Just in time for Thanksgiving <g> yet another story on the HFCS scam:
Here's the URL for the Science Daily article:
One paragraph really hits home:
"With the introduction of HFCS in the 1970s, an increased intake of
fructose has occurred and obesity rates have risen simultaneously."
And now, O Ye Stalwarts of ahr, have a wonderful Thanksgiving with
family and friends -- and with guests who have nowhere to go.
And during the exact same time period, computer ownership has skyrocketed!
HFCS therefore causes computer ownership.
Think, carefully, about /both/ of those alleged correlations.
Ever heard of this logical fallacy?: A preceded B, therefore A caused B.
That paragraph in sciencedaily.com is a classic example of that fallacy.
Happy Turkey Day to all of you as well. Diet Cokes all around.
Yes, Yes, I know about correlation and causation from my many years in
the trenches of the non-smokers' rights battles. The tobacco lobby
made good use of that "correlation doesn't mean causation" fallacy.
However, I wouldn't write off the HFCS correlation/causation quite so
There are a lot of other factors that can easily explain the increasing
weight of Westerners in general and Americans in particular:
* The advent of cable TV, and affordable recorded and recordable video
media and equipment to use it with, computers, video games, and
Internet, motivates people to be less active
* Population shift into neighborhoods where a car rather than walking is
used to go to the corner store
* Employment shifting to occupations with less physical activity
* Increasing size of the single serving soda bottle
* Fast food restuarants coming up with "value meals" and low price for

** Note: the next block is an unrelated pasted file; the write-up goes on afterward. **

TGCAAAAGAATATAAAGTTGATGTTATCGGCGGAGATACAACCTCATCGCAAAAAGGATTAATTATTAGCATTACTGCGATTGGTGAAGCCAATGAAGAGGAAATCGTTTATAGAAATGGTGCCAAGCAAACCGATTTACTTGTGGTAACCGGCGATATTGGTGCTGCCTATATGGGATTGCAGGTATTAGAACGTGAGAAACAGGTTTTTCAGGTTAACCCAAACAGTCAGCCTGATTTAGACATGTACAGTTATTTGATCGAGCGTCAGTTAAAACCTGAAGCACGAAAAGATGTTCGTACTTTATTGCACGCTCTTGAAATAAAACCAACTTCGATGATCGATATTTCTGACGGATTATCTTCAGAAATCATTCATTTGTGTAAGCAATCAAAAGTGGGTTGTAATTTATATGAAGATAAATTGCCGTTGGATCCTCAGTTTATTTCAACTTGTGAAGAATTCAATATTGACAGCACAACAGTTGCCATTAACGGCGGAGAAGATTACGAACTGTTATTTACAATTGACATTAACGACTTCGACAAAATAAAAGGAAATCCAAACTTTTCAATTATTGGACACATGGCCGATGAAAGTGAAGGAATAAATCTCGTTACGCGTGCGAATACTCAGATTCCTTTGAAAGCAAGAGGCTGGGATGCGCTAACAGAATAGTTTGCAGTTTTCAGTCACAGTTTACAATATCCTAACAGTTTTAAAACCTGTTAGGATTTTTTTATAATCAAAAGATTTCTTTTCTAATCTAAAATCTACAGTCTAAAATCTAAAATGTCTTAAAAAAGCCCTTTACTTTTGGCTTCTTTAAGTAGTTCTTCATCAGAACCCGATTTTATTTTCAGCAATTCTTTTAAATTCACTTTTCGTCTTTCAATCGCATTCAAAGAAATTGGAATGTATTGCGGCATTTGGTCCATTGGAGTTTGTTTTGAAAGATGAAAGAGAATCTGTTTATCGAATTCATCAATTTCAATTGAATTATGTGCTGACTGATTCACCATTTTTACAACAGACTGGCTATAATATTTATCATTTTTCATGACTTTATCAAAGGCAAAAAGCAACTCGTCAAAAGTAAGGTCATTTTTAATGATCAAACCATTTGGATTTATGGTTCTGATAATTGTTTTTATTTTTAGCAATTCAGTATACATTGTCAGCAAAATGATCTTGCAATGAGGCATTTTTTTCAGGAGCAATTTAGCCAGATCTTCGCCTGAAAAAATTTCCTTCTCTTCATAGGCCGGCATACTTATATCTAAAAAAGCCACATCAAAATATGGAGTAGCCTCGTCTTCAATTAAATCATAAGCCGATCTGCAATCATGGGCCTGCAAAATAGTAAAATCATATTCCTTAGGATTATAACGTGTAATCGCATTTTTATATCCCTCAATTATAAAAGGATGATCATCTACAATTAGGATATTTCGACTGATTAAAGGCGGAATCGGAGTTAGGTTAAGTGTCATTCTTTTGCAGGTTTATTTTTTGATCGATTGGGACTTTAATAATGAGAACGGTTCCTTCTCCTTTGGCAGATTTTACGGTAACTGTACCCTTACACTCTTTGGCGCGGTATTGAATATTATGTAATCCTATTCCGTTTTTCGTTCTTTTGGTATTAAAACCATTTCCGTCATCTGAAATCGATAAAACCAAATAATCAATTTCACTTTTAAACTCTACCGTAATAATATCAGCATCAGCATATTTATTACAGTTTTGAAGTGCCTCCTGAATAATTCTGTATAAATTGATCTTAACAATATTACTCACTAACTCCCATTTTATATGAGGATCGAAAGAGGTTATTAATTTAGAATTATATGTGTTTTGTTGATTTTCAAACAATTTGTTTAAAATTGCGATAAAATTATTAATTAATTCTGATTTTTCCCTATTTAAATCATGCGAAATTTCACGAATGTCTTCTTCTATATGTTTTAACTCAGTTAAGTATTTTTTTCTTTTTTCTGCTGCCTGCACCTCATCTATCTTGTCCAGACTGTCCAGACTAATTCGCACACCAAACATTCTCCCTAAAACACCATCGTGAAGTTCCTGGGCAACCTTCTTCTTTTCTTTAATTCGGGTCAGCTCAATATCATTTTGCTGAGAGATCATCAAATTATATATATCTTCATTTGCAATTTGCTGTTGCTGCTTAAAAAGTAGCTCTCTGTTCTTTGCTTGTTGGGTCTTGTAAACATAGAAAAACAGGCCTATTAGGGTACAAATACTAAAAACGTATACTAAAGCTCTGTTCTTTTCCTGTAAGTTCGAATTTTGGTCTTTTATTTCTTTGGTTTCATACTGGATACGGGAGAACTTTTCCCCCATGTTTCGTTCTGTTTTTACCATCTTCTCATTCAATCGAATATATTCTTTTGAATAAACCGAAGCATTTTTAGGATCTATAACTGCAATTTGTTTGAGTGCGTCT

"supersizing" (fries and especially sodas have low actual cost)
* Fast food restaurants making available larger burgers
* Increasing sugar content in fruit juices
* A noted increase in restaurant portions
- Don Klipstein ( email@example.com)
As a kid in the '50s, there was a Pepsi jingle for the 12 oz bottles that
went "Pepsi Cola hits the spot, two full glasses, that's a lot" So we went
from 6 ounces a serving to 16, 20, even more at many places.
Agree with your other notes also.
firstname.lastname@example.org (Don Klipstein) wrote in
I sit at a computer much of the day.
I eat in restaurants a lot (Red Robin's stack-o-rings! Yum!).
I drink a lot of 20oz Diet Dr. Peppers.
I eat way too many cookies than are good for me, I'm sure.
I supersize when they offer it.
So how come I'm 6'2" and 180 lbs?
Genetics? Age? That was me until I hit 40 [well- 185, but most the
carnies always guessed my weight at 165]--- Despite warnings from my
father, I swear the day after my 40th birthday I weighed 210. At 47
I weighed 265 & had a heart attack. Now I fight to stay under 240.
There's another kind of sugar that's good for you - sort of.
Lactulose is available over-the-counter in Europe but requires a
prescription here. The body cannot digest Lactulose, so the stuff moves,
eventually, to the large intestine. In the large intestine, the resident
bacteria go "Whoopee! Yum-yum time!" and start digesting the Lactulose like
crazy. In so doing, this fermentation process calls on the body for more
water (why, I don't know).
The result is a VERY effective stool-softener, and, unlike many other stool
softeners, can be taken daily for decades.
In sum, Lactulose is a specific for constipation (and a couple of other
Or could make it worse. Taking opiates, for example, slows down the
peristalic action of the intestines, allowing waste to pass more slowly
through the large intestine. This slower process causes more moisture to be
removed from the waste which, in turn, causes constipation.
In this case, the object of the drill is to get MORE moisture into the bowel
(which more fiber won't do).
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